Without good vision, a child's ability to learn about the world becomes more difficult. Vision problems affect one in 20 preschoolers and one in four school-age children. Since many vision problems begin at an early age, it is very important that children receive proper eye care. Untreated eye problems can worsen and lead to other serious problems as well as affect learning ability, personality and adjustment in school.
The acuity (sharpness of vision) of newborns is less than fully developed. They usually prefer looking at close objects, and are especially attracted to faces and by objects that are brightly colored or of high contrast and moving.
By this age, most babies can smoothly follow a moving object and can hold their eyes on it even when the object stops. The colors, details and moving parts of mobiles in cribs fascinate infants and help stimulate their visual development.
3 to 6 Months
By now, the retina of the eye is quite well developed, and the baby's visual acuity is good enough to permit small details to be seen. The infant is able to look from near to far and back to near again. Judgment of distances (depth perception) is also developing.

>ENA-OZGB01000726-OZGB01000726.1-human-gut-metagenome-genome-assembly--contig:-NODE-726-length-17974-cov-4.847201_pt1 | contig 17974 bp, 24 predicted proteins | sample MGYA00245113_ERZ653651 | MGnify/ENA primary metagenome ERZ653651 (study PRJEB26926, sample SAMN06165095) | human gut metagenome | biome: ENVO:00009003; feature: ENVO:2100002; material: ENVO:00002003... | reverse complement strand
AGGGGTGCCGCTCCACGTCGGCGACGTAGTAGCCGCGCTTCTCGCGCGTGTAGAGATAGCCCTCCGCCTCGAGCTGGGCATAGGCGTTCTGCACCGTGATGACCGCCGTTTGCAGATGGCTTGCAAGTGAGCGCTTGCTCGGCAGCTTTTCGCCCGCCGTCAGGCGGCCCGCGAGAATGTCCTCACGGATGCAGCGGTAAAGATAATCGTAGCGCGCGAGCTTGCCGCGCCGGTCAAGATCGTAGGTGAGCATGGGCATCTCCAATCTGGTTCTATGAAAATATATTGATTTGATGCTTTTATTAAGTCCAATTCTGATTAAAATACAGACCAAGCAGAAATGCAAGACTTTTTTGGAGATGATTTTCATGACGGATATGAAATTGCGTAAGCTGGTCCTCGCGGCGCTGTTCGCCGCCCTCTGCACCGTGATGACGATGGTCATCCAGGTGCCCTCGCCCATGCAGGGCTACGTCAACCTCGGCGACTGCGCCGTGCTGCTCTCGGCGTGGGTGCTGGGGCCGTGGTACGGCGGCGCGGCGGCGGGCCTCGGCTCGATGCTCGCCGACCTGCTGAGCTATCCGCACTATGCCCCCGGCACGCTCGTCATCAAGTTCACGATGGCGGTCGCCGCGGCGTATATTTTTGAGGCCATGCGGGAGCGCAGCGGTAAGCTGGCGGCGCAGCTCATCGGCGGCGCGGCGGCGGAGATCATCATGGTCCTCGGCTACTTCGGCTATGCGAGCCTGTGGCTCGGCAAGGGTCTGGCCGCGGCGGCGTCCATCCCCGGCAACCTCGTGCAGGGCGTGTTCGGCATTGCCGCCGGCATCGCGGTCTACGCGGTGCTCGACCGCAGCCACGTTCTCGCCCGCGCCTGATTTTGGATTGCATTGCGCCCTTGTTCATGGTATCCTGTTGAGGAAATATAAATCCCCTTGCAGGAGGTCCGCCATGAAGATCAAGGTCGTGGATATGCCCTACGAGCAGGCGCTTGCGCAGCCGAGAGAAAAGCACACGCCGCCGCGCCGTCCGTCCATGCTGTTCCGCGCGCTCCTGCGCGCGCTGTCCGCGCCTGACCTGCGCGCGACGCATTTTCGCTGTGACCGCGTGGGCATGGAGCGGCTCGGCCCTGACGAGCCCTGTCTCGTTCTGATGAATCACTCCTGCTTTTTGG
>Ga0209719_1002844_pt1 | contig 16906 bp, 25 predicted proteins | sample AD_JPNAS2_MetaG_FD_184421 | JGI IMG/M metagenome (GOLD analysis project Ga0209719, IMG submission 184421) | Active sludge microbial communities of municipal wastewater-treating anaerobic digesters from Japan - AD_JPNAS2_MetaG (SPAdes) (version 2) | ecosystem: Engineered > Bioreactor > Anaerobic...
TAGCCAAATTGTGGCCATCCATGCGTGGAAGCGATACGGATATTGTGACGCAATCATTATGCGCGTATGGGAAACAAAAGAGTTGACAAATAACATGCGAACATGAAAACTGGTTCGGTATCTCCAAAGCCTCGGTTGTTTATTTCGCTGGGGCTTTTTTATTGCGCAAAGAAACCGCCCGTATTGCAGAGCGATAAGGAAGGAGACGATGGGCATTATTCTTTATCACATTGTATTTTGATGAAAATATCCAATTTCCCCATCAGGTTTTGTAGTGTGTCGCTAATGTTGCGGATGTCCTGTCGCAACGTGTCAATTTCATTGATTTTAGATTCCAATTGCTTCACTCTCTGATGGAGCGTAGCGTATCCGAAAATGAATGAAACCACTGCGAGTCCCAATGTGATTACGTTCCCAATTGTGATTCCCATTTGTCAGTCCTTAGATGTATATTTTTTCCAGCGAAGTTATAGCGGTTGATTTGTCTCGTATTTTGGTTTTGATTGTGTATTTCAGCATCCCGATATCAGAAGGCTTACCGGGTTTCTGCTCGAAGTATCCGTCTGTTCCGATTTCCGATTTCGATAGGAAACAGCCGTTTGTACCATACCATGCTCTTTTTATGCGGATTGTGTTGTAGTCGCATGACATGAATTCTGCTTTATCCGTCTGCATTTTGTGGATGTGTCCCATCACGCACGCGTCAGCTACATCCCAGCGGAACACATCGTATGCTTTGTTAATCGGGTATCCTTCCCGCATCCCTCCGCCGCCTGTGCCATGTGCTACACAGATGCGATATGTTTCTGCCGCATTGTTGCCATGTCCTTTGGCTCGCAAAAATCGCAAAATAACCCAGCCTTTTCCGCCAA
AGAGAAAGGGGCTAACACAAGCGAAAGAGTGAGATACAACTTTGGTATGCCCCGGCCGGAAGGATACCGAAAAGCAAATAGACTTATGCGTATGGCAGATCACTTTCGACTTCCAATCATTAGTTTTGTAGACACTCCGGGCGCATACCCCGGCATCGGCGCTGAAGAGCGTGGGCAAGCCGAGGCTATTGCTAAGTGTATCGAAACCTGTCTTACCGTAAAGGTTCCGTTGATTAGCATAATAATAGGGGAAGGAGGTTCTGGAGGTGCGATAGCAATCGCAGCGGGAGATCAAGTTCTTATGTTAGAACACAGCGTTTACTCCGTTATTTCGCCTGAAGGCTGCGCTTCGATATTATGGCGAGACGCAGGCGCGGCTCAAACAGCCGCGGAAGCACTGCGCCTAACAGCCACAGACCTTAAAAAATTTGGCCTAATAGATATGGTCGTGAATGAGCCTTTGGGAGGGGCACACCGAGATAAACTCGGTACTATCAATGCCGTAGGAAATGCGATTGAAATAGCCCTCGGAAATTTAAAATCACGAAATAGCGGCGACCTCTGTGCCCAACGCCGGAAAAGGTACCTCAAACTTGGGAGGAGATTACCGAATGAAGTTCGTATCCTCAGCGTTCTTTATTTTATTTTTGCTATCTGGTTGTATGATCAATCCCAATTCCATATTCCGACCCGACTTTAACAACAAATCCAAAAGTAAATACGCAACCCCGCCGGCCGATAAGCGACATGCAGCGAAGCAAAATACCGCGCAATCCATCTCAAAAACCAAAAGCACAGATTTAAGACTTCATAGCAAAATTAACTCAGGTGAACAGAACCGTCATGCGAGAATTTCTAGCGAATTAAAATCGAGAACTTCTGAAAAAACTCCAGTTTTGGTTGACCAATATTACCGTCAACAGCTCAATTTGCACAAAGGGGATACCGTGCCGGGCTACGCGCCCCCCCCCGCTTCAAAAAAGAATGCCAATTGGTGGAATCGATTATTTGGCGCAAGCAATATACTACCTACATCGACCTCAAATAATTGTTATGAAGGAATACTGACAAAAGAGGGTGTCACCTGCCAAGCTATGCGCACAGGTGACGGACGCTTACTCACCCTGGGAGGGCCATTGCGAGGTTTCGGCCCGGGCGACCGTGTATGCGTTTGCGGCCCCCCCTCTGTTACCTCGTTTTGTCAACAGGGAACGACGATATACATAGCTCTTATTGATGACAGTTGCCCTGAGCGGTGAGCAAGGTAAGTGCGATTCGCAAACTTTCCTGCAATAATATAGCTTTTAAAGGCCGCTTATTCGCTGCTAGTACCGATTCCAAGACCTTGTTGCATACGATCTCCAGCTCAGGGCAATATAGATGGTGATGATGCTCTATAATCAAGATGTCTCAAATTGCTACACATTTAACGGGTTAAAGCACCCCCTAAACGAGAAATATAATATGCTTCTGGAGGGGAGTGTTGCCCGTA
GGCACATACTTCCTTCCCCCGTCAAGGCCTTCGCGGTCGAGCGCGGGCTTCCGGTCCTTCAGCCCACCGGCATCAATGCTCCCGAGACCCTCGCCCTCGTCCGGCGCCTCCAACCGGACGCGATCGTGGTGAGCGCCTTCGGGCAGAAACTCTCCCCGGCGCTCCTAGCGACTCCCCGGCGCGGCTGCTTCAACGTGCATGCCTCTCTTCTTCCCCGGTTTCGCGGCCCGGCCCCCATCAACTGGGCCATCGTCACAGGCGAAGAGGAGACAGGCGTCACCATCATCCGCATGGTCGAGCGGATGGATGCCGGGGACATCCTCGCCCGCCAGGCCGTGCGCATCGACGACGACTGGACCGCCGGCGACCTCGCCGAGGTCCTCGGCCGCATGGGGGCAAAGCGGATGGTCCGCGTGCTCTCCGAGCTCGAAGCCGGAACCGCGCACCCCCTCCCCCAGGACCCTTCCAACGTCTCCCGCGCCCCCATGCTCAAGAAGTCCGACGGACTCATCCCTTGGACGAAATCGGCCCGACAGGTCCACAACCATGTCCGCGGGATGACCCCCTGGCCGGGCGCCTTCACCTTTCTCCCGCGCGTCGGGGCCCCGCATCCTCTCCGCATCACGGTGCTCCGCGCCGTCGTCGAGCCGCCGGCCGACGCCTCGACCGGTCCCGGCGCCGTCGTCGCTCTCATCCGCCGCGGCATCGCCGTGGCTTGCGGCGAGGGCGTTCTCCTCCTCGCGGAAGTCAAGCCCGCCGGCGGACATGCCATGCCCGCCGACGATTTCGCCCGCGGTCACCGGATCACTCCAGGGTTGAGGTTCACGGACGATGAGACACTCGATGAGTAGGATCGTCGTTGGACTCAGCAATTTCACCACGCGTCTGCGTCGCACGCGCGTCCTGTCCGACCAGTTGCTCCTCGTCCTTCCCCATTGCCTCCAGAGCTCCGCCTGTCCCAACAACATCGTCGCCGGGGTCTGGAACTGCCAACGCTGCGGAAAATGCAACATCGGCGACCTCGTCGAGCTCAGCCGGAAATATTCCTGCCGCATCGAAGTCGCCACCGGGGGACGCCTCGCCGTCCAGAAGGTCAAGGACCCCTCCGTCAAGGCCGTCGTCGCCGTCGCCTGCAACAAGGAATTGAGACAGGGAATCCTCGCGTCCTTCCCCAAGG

At 6 months of age, the eye has reached about two thirds of its adult size. Usually by this stage, the two eyes are fully working together, resulting in good binocular vision. Distance vision and depth perception are still improving.
1 Year Old
By the age of one, a child's vision is well on its way toward full development. Coordination of the eyes with the hands and body are naturally practiced by children and can be enhanced by games involving pointing, grasping, tossing, placing and catching.
2 to 5 Years Old
The preschooler is typically eager to draw and look at pictures. Stories connected to pictures, drawings and symbols often captivate the child and help to coordinate hearing and vision.
Contact us, or call 1-800-331-2020 to request a free copy of our Newborn, Infant and Toddler Vision Guide.